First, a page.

here you will do well to linger; here our highest good is pleasure”

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Dark Horse

May 8, 2020
⁣ ⁣

There were few things in life British Prime Minister Benjamin Disraeli (1804-1881) liked more than his trees.⁣

He was famously quoted as saying: ‘when I come to Hughenden I pass the first week sauntering about the park examining all my trees, and the second examining my books’.⁣ ⁣IMG_5146_20-05-08_Broken_Clock_Lingering_Vodka_Red_Horse_Chestnut.jpg ⁣Disraeli was the 1st Earl of Beaconsfield and Hughendon was his 680 acre parkland estate in Buckinghamshire, which is now run by the National Trust.⁣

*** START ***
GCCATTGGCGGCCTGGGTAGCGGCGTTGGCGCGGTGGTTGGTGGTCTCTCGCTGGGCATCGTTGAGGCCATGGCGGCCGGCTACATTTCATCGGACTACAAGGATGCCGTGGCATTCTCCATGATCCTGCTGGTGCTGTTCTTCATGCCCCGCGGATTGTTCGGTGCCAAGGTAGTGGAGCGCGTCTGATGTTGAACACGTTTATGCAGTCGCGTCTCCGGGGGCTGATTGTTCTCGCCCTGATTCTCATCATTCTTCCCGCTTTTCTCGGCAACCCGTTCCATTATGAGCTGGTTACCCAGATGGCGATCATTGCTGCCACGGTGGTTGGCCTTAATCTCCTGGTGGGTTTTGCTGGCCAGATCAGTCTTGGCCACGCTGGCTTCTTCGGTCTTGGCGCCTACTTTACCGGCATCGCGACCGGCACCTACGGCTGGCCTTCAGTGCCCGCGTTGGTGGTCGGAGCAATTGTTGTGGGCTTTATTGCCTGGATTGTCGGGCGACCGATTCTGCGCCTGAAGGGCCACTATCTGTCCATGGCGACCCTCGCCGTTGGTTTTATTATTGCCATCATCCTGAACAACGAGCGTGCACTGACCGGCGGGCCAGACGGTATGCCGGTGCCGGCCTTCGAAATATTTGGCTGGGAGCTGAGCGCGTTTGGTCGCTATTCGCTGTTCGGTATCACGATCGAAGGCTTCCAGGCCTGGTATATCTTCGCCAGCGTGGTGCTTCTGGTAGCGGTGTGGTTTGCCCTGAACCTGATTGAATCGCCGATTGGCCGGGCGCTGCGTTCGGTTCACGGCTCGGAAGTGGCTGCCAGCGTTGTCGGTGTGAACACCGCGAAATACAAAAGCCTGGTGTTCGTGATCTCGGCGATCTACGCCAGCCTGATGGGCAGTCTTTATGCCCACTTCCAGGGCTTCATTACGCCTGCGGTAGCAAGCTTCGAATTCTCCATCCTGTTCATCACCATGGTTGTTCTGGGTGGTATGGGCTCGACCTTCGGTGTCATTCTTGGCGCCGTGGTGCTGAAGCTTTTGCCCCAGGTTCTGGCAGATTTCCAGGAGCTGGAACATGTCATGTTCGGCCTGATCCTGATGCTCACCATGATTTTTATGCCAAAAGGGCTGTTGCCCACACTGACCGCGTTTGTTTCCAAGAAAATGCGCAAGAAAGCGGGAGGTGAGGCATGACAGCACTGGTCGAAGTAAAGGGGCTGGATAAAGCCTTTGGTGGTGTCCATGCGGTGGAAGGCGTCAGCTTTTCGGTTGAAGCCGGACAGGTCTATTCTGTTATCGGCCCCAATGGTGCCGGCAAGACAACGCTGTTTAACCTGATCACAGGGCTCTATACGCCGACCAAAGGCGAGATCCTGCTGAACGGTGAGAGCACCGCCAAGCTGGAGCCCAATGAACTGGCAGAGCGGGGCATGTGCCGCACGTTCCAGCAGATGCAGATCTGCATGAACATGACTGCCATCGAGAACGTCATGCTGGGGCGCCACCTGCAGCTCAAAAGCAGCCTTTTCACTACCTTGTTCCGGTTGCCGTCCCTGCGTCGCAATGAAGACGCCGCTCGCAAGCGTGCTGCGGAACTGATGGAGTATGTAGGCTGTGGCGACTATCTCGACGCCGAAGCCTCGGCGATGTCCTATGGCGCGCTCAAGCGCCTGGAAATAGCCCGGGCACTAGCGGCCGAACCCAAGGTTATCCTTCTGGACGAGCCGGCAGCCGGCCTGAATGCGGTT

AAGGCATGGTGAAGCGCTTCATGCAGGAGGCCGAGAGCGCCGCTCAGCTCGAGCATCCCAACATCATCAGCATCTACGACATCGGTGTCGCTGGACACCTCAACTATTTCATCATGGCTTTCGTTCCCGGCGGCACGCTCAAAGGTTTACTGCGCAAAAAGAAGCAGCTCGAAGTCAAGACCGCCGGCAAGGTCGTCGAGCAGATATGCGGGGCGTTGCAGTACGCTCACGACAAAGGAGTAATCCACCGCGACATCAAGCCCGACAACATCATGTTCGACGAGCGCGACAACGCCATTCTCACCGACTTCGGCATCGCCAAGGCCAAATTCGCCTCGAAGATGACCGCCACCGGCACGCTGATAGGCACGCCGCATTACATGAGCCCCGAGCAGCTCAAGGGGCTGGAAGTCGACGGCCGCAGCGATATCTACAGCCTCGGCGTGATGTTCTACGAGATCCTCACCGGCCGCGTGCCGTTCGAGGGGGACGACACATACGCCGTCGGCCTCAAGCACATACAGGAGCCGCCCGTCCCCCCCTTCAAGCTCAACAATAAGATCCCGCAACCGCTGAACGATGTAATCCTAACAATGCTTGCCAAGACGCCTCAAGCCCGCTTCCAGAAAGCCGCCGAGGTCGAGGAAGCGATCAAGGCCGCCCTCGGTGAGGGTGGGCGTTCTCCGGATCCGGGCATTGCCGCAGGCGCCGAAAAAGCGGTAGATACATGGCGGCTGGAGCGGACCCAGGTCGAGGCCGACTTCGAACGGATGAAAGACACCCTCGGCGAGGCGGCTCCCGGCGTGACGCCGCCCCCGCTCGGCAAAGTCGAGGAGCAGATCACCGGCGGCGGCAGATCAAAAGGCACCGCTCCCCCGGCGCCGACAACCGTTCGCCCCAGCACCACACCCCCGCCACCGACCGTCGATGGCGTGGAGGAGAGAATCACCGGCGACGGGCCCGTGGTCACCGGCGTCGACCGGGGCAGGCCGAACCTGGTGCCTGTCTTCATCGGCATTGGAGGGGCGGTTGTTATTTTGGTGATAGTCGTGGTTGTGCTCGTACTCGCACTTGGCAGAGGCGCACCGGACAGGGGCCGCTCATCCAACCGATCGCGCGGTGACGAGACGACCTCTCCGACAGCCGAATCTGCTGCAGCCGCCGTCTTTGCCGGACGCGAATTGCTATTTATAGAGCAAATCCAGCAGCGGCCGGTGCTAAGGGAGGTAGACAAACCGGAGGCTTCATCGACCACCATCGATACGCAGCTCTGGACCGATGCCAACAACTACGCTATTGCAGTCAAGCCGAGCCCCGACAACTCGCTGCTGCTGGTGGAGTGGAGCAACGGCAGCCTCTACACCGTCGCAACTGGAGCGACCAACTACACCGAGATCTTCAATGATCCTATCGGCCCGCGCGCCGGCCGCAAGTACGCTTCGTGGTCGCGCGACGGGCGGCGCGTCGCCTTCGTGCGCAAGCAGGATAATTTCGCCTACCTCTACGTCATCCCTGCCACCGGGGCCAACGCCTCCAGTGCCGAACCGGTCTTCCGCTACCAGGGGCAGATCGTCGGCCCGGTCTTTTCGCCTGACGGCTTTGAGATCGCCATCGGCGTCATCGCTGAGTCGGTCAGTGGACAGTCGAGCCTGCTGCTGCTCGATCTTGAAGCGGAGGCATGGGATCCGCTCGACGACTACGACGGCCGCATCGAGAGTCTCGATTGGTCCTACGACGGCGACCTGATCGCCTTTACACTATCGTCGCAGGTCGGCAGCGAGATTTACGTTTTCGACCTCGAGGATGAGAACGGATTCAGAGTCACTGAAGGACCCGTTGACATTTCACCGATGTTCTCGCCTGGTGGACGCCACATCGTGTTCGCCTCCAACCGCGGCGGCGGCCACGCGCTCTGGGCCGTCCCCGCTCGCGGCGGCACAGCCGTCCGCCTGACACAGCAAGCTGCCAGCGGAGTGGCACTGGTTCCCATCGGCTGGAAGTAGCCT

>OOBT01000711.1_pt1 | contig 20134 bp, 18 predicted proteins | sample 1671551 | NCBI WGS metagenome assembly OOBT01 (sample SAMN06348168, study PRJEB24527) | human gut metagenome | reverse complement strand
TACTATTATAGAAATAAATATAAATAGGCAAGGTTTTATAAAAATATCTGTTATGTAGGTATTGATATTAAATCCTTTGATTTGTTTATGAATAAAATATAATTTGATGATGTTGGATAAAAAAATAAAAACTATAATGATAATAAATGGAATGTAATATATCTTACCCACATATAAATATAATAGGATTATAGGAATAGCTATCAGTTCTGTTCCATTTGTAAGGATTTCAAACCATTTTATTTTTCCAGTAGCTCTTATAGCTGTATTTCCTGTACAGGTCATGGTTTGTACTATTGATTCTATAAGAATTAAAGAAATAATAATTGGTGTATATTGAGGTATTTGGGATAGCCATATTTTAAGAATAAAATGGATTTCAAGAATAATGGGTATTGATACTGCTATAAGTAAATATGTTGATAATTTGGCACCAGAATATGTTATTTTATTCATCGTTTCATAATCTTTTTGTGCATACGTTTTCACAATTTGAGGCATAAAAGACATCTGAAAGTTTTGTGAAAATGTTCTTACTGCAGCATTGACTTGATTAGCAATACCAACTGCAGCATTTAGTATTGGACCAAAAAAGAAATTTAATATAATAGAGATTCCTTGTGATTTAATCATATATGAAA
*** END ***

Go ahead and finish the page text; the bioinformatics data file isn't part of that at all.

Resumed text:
⁣The estate is also home to the largest horse chestnut tree in the British Isles which is a 300 year old specimen with a girth of over 24 ft.

⁣It is easy to spot horse chestnut trees in May thanks to their bright flowers. This particular red horse chestnut is a variety that appeared in the early 1800s and is crossed with the red buckeye, hence its blushing red blooms.⁣ ⁣IMG_5126_20-05-08_Broken_Clock_Lingering_Vodka_Red_Horse_Chestnut.jpg ⁣Horse chestnuts were voted Britain’s favourite tree and it’s little wonder thanks to their towering majesty - ideal for providing cool shade on hot Summers days - as well as their popular harvest of conkers in the Autumn.⁣

⁣No doubt Disraeli was able to collect some champion conkers from his Hughendon tree 150 years ago and while we don’t know what tactics he employed when playing the game, he is credited with coming up with the expression ‘dark horse’, so perhaps he was a successful underdog?⁣

⁣We took a sunny afternoon jaunt to photograph this red horse chestnut and caught the dark horse riding a cloud.⁣